Mark Crosby (crosby_m@rocketmail.com)
Tue, 29 Jul 1997 10:59:29 -0700 (PDT)

"A swarm of suveillance mites slowly descends from the sky ... they
assemble and process the information into a detailed picture of the
state of the atmosphere".

So begins Ivars Peterson's story in the July 26, 1997 issue of SCIENCE
NEWS called "From Microdevice to Smart Dust: Learning to Build,
Program, and Control Multitudes of Interacting Micromachines".

The article is based primarily on the work of Andrew Berlin at Xerox
PARC and Kaigham Gabriel of DARPA reported in the Jan-Mar 97 IEEE
COMPUTATIONAL SCIENCE & ENGINEERING, but Peterson adds some additional

"the technology necessary for constructing a 'smart dust particle' may
be within reach in 5 years, says Berlin."

"By merging sensing and actuation with computation and communication,
MEMS [microelectriomechanical systems] devices can be distributed
throughout the environment, coated on surfaces, or embedded within
everyday objects to create distributed systems for sensing, reasoning
about, and responding to events in the physical world on a scale never
before possible", wrote Berlin & Gabriel in their IEEE article.

Peterson mentions "one potential application is a paper mover" and
micromanipulation assembly lines for electronics and biological

"At Stanford University, Gregory T.A. Kovacs and John W. Suh have
fabricated cilliary arrays in which each microscopic actuator looks
like the tail of a fish.... Four actuators, arranged in a cross with
tails pointing away from the center, work together a a unit, or motion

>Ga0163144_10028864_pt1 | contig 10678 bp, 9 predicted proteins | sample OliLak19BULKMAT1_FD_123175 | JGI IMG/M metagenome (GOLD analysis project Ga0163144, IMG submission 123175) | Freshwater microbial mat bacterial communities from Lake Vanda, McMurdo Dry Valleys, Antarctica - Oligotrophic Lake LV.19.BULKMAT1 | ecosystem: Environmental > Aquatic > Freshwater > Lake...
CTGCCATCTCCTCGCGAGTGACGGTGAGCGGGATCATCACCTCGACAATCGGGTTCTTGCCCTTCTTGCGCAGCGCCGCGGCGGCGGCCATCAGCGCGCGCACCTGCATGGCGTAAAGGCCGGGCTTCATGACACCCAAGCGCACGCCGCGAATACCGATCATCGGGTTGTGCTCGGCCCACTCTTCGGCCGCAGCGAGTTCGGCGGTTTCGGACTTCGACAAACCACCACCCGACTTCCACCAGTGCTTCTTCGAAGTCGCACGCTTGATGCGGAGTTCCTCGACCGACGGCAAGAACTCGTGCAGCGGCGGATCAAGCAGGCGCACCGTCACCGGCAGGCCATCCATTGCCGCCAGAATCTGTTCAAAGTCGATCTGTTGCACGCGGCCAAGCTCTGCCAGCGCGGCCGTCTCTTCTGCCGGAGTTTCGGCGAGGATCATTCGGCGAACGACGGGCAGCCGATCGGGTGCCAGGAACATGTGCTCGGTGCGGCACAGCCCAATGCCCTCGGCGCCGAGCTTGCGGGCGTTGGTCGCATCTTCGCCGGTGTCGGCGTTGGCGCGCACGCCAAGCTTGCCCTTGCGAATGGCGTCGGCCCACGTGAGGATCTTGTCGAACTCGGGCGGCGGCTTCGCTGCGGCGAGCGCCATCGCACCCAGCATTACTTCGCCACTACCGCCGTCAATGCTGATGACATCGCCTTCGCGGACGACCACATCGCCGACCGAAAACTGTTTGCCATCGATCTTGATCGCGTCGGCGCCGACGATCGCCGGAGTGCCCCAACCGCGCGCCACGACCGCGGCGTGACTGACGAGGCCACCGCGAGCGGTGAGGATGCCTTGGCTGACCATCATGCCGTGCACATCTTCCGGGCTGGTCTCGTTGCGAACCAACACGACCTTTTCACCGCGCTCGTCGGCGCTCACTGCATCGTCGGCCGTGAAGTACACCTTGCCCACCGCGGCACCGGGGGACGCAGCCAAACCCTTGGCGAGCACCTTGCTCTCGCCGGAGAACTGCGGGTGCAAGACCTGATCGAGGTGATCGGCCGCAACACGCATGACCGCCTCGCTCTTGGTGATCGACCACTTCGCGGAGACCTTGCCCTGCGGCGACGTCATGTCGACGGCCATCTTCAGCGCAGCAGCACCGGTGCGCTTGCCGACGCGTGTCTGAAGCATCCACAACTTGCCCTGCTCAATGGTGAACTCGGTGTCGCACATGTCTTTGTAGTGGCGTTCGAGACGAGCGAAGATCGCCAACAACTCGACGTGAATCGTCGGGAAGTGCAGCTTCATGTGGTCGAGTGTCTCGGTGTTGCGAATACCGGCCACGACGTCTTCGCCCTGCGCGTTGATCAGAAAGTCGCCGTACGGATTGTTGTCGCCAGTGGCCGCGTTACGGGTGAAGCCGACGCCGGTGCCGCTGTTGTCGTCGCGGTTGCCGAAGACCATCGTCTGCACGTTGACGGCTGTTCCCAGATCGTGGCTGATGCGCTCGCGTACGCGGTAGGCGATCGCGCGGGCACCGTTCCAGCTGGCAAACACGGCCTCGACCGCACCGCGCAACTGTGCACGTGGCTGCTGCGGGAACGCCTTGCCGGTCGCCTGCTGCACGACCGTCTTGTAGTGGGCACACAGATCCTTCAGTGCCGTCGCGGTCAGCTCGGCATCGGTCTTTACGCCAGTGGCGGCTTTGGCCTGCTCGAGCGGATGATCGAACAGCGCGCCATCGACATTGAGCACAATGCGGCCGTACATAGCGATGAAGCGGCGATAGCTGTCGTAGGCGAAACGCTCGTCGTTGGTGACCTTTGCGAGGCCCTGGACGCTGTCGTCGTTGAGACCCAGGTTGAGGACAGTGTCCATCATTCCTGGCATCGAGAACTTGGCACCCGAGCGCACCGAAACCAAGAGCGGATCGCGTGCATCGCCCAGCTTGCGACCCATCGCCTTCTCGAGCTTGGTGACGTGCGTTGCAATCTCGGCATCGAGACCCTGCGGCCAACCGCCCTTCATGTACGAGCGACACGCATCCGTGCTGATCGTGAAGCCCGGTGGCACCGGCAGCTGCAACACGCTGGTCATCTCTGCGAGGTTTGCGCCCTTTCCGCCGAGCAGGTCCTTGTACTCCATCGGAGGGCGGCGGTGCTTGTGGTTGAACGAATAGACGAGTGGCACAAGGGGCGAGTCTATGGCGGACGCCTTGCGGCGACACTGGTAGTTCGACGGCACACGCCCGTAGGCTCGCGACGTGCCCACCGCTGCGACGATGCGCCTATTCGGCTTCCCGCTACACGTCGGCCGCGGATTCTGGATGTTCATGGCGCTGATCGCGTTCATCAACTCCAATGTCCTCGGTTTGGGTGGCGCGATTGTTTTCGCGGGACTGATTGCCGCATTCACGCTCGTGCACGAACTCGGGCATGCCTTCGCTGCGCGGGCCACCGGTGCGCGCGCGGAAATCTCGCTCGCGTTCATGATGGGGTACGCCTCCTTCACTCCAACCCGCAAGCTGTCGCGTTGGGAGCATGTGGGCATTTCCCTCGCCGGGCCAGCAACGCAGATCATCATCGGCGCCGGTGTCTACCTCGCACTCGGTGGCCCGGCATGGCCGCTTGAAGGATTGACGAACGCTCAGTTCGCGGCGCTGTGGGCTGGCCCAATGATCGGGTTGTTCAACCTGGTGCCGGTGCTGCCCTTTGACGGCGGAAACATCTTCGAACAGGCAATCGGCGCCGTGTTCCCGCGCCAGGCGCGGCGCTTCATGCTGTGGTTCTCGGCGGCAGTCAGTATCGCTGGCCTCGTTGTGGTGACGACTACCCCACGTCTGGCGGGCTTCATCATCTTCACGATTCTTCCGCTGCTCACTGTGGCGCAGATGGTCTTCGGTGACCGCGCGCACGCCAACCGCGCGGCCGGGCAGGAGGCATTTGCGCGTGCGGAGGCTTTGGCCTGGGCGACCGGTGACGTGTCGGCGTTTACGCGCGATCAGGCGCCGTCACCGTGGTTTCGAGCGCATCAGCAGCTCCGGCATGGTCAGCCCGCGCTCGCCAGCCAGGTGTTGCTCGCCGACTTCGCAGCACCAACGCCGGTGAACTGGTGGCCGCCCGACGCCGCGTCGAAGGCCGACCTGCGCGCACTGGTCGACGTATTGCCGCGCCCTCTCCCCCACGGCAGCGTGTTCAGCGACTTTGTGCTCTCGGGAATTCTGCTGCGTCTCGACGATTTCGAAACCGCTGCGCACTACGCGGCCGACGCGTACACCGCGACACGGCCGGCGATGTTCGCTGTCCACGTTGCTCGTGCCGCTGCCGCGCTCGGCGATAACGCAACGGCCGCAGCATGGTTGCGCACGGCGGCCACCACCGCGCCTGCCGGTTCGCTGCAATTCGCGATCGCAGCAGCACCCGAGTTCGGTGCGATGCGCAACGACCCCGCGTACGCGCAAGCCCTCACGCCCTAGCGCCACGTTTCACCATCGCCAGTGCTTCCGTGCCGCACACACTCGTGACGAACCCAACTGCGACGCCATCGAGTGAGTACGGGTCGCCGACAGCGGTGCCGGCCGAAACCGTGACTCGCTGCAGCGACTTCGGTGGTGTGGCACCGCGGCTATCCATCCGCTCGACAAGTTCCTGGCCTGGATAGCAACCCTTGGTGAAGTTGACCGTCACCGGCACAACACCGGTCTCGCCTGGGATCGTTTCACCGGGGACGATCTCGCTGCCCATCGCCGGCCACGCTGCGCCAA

"Donald and Karl F. Bohringer ofd the University of Calif., Berkeley
have developed what they call the theory of programmable force fields
to model the actions of cilliary arrays.... Peter Will and his
colleagues at the Information Sciences Institute of [UCLA] have
adopted a similar approach....

"'How do you program a cloud of dust?' Berlin asks. Should all the
smart dust particles run the same program, or should they specialize?
How do units synchronize their activities when they are in motion
relative to each other and spread over large distances? How can
communication be established and maintained in such a system? How can
it build a global view of a situation using many small pieces of
information that are gathered in different places at different times.
'There are alot of hard problems here', Berlin says."

IMO, these are many of the same hard problems that must be solved for
AI and nanotechnology. MEMS seem to be a practical, near-term test bed
for experimenting on some of these problems.

Mark Crosby

Sent by RocketMail. Get your free e-mail at http://www.rocketmail.com